However, the furnace in the title refers to the Carrie Furnace located in Braddock, Pennsylvania, where the Rust Belt serves more as a lead blanket, suffocating those who live there to the point where escape is rarely an option. It’s here that steel worker Russell Baze (Bale) solemnly toils away at the mill, while having a constant reminder that the place that pays his bills also left his father slowly and painfully dying of cancer. Russell’s girlfriend Lena (Zoe Saldana) is cooking up another kind of heat for Russell in the hopes that he’ll make an honest woman out of her complete with bouncing baby Bazes.

Russell already has kid problems in the form of his brother Rodney (Casey Affleck), a soldier always looking for a quick score, but always ending up in debt to the local bookie and tavern owner John Petty (Willem Dafoe). When Russell tries to bail out Rodney from his latest loan, the night ends with him serving a stretch in prison. Upon his release, he learns that the world has moved on without him. Rodney is even deeper in debt and suffering from PTSD, finding his solace in bare knuckle fights, which often require him to take a dive. Lena has moved on with the local sheriff (Forest Whitaker), and both Rodney and John Petty are going to realize that clearing your debts is easier said than done, especially when those debts are to DeGroat.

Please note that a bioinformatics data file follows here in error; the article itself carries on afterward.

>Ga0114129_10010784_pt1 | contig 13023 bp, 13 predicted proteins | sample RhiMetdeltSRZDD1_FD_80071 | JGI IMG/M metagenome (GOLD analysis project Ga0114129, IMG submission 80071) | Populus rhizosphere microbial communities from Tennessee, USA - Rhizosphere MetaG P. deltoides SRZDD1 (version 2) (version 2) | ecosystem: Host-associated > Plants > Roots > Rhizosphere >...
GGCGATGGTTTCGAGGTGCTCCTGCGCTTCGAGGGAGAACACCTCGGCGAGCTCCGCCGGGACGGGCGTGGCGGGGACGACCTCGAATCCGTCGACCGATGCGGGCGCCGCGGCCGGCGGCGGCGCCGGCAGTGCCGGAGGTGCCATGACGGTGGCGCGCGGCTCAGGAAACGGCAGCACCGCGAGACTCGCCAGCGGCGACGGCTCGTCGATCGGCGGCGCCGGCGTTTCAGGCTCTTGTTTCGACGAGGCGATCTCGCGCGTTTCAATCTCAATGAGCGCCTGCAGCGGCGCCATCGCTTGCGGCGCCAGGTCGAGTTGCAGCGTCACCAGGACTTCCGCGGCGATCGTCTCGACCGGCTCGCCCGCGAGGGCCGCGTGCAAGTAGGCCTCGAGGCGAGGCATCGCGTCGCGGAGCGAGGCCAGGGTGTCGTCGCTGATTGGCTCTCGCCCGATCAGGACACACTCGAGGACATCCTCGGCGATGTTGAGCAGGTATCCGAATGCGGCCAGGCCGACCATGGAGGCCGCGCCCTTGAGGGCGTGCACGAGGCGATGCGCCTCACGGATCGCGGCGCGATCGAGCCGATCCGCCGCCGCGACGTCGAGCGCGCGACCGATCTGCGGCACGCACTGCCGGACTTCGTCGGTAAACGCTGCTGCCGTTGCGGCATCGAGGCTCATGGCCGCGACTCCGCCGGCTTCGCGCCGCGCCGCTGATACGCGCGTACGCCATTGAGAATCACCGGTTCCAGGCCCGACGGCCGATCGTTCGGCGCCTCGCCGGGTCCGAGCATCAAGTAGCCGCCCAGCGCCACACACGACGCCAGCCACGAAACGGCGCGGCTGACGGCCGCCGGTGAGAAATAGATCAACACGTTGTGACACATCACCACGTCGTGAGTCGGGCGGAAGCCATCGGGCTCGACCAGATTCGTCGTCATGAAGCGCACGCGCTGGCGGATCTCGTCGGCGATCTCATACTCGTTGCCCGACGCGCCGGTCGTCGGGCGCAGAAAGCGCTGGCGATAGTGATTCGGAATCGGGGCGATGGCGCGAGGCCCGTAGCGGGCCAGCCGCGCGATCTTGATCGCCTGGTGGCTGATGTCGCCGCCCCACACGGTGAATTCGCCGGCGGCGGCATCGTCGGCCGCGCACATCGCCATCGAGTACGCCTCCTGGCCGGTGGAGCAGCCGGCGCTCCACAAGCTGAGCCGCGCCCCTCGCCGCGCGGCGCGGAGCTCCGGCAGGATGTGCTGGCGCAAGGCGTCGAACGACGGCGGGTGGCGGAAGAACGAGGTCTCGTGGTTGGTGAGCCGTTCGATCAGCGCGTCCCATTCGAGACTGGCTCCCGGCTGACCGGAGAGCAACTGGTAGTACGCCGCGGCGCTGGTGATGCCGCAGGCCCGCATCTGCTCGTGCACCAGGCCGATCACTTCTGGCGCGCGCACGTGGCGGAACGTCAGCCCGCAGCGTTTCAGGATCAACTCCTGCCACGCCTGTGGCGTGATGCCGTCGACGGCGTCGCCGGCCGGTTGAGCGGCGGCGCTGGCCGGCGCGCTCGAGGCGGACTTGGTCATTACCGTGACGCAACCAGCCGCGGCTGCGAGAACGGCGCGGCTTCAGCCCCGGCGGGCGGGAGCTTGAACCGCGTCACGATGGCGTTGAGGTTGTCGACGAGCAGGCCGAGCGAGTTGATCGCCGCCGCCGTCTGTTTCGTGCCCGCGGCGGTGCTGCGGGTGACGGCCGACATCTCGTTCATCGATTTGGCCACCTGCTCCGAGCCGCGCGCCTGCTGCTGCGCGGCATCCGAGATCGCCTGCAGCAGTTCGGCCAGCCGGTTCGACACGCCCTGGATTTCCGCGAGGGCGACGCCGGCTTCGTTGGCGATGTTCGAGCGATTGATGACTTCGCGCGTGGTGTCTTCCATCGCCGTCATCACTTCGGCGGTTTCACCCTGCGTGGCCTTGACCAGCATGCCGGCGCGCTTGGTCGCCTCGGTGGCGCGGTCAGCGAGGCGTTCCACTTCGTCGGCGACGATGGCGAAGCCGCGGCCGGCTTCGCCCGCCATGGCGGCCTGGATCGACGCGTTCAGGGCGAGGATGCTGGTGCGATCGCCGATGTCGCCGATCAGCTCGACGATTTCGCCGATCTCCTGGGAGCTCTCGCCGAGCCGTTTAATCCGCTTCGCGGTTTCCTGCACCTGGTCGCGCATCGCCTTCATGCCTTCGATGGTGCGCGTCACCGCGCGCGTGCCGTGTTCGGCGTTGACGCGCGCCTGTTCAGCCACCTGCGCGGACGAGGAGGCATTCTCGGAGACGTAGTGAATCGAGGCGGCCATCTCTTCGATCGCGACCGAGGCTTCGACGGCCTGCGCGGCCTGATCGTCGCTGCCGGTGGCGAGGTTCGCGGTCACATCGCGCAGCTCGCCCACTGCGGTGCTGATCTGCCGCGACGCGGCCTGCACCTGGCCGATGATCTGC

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Coming Soon: A Moviegoer’s Guide to December

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Winter has officially arrived, and with it comes the final wave of award contenders hoping to leave an impression on critics and Oscar voters. Though 2013 hasn’t exactly been the best year for movies, there’s plenty of quality on display in December, including the second installment of Peter Jackson’s “The Hobbit” trilogy, new films from David O. Russell and the Coen brothers, and the latest collaboration between Martin Scorsese and Leonardo DiCaprio. And for those looking for lighter fare, there’s also the long-awaited sequel to “Anchorman.”

“OUT OF THE FURNACE”

Who: Christian Bale, Woody Harrelson, Casey Affleck and Zoe Saldana
What: When Rodney Baze mysteriously disappears and law enforcement fails to follow through, his older brother, Russell, takes matters into his own hands to find justice.
When: December 4th